The contributors were clergy and laity, and it was often easy to tell which was writing by her or his understanding of the context of the history of the denomination. The pieces written by those who had enjoyed a personal relationship with the subject were especially engaging because of that personal connection. Not all articles followed what seemed to be the desired structure, which, while not a significant factor in gaining the knowledge intended, these felt ‘different’ in their flow. Some repeated information within the chapter itself, which the editors could have fixed without changing the integrity of the contributions. And, as happens more and more commonly in books nowadays, there were small errors in spelling and word intention that could have been picked up either by the editors or at the publisher’s end. However, that set aside, it is a good and helpful read, giving one a good sense of the context of the Presbyterian College and enabling the reader to celebrate what God has done and is doing through the College.
In my opinion, the best-written and perhaps most interesting chapter was William Klempa’s piece about Andrew Grant. Other readers could choose other contributions, of course. I found each chapter was of a length that it could be read in a single sitting, allowing the whole book to be read in about 13 sittings.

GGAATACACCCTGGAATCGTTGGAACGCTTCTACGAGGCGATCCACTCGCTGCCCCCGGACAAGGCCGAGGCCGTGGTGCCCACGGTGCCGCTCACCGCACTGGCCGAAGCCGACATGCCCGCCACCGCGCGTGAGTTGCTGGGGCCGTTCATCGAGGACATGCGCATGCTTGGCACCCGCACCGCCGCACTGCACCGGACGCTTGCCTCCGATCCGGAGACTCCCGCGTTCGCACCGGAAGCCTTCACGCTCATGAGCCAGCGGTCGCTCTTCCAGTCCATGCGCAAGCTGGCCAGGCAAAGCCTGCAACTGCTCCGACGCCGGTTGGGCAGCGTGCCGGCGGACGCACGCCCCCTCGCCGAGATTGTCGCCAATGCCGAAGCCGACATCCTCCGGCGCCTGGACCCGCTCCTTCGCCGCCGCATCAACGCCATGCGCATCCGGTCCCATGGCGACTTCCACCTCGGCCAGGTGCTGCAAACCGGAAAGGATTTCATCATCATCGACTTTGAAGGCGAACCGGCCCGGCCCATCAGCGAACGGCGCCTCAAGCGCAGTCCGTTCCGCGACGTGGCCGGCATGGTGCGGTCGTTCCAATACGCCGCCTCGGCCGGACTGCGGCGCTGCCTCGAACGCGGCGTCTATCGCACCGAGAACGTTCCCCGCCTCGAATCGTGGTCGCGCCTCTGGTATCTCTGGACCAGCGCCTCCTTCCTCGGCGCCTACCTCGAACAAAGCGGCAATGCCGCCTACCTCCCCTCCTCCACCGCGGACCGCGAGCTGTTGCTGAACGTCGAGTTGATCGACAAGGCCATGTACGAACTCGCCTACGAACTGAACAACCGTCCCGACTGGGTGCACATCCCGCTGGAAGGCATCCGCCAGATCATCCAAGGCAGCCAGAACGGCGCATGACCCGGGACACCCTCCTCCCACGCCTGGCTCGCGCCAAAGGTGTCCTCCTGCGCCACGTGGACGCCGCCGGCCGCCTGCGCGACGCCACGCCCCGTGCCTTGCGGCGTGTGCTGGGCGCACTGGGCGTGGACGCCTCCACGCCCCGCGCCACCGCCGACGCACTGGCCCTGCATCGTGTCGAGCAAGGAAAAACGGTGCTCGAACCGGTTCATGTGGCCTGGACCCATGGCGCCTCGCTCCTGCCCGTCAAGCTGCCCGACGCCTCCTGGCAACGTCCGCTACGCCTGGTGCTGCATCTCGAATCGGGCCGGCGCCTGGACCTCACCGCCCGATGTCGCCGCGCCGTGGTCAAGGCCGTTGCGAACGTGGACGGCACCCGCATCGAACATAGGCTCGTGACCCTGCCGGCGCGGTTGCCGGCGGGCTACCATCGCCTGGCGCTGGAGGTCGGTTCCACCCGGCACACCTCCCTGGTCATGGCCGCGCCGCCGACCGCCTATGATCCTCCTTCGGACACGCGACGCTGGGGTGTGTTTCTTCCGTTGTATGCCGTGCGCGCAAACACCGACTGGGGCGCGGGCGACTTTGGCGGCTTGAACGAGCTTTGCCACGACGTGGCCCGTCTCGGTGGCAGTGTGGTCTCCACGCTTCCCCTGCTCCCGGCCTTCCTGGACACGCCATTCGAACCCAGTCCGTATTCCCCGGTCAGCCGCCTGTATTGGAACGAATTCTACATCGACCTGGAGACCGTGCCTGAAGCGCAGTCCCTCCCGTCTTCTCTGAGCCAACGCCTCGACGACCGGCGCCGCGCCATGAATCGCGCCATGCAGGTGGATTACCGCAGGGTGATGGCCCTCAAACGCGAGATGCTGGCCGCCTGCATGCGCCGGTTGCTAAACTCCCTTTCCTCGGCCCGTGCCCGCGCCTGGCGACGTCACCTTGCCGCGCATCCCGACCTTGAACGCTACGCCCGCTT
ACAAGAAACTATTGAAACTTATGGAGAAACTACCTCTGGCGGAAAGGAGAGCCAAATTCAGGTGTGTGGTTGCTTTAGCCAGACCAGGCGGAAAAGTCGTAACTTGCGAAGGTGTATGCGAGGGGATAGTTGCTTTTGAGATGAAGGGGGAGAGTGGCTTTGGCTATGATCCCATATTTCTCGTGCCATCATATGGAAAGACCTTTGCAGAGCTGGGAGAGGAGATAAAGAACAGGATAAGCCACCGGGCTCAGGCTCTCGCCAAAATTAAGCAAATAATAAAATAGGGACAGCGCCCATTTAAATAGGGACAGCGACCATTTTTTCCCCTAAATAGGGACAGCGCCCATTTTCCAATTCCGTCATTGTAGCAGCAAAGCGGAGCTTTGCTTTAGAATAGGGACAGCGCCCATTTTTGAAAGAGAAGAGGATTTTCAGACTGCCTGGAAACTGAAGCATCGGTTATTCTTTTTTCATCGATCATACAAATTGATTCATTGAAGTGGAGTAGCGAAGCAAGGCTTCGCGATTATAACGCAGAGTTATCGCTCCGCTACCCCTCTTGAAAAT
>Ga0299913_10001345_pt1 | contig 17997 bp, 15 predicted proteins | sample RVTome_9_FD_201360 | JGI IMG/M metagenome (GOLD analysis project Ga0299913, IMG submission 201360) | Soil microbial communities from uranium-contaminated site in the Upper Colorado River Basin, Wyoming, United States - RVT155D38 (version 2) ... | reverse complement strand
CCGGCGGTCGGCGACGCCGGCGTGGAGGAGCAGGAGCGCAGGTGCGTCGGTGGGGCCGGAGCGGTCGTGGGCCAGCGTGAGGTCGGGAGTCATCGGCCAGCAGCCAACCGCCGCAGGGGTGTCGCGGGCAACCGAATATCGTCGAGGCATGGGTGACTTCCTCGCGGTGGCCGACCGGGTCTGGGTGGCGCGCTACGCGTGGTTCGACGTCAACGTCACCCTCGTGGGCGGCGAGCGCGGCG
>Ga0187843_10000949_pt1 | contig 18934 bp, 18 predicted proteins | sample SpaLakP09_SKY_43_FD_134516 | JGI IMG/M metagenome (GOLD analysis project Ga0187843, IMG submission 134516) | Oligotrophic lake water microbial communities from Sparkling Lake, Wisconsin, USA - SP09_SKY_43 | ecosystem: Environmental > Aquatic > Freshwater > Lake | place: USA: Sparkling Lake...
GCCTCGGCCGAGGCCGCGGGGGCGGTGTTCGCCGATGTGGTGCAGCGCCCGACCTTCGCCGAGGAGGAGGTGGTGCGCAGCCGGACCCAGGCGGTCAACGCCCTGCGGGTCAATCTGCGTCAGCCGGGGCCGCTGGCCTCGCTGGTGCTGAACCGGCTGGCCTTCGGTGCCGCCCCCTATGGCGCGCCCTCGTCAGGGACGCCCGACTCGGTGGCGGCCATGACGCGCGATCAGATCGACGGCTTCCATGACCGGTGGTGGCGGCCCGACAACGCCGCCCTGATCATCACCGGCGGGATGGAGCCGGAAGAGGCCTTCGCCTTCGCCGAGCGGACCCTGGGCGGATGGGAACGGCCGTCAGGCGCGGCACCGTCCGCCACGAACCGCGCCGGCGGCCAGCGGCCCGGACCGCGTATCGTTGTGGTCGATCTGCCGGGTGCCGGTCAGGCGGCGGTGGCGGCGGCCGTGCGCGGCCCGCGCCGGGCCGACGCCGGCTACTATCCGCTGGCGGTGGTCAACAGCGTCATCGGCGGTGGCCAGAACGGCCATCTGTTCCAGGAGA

In the preface, current Principal Dale Woods says that this book seeks “to capture the spirit and passion of those who helped shape the life of the College and those who graduated from the College” by enabling them to “speak in their own words.” With that goal in mind, the authors and editors have succeeded. Anyone wishing to read a decidedly different but entirely interesting history of one of Canada’s lesser-known but highly influential seminaries will find this to be a most engaging read.
Still Voices – Still Heard, published in 2015 by Wipf & Stock, edited by J.S.S. Armour, Judith Kashul, William Klempa, Lucille Marr, and Dan Shute. ISBN 978-1-4982-0831-4.
Most of us know what it’s like to be thirsty. Perhaps you are a runner, and you’ve sprinted a long distance; the first thing you crave is water. Or maybe you’ve just eaten a salty meal; your body longs for fluid.
Thirst is especially noticeable in hot, dry climates – like the climate of the land in which the Bible was written.
But did you ever think of your soul as being thirsty?
David did. He wrote Psalm 63 when he was in the desert of Judah, having been forced into the wilderness by his son Absalom. Consider the first verse of Psalm 63:
O God, you are my God,
earnestly I seek you;
my soul thirsts for you,
my body longs for you,
in a dry and weary land
where there is no water. (NIV)
David found himself in a desert place, not only geographically, but figuratively, too. His spirit was parched from the persecution he was facing.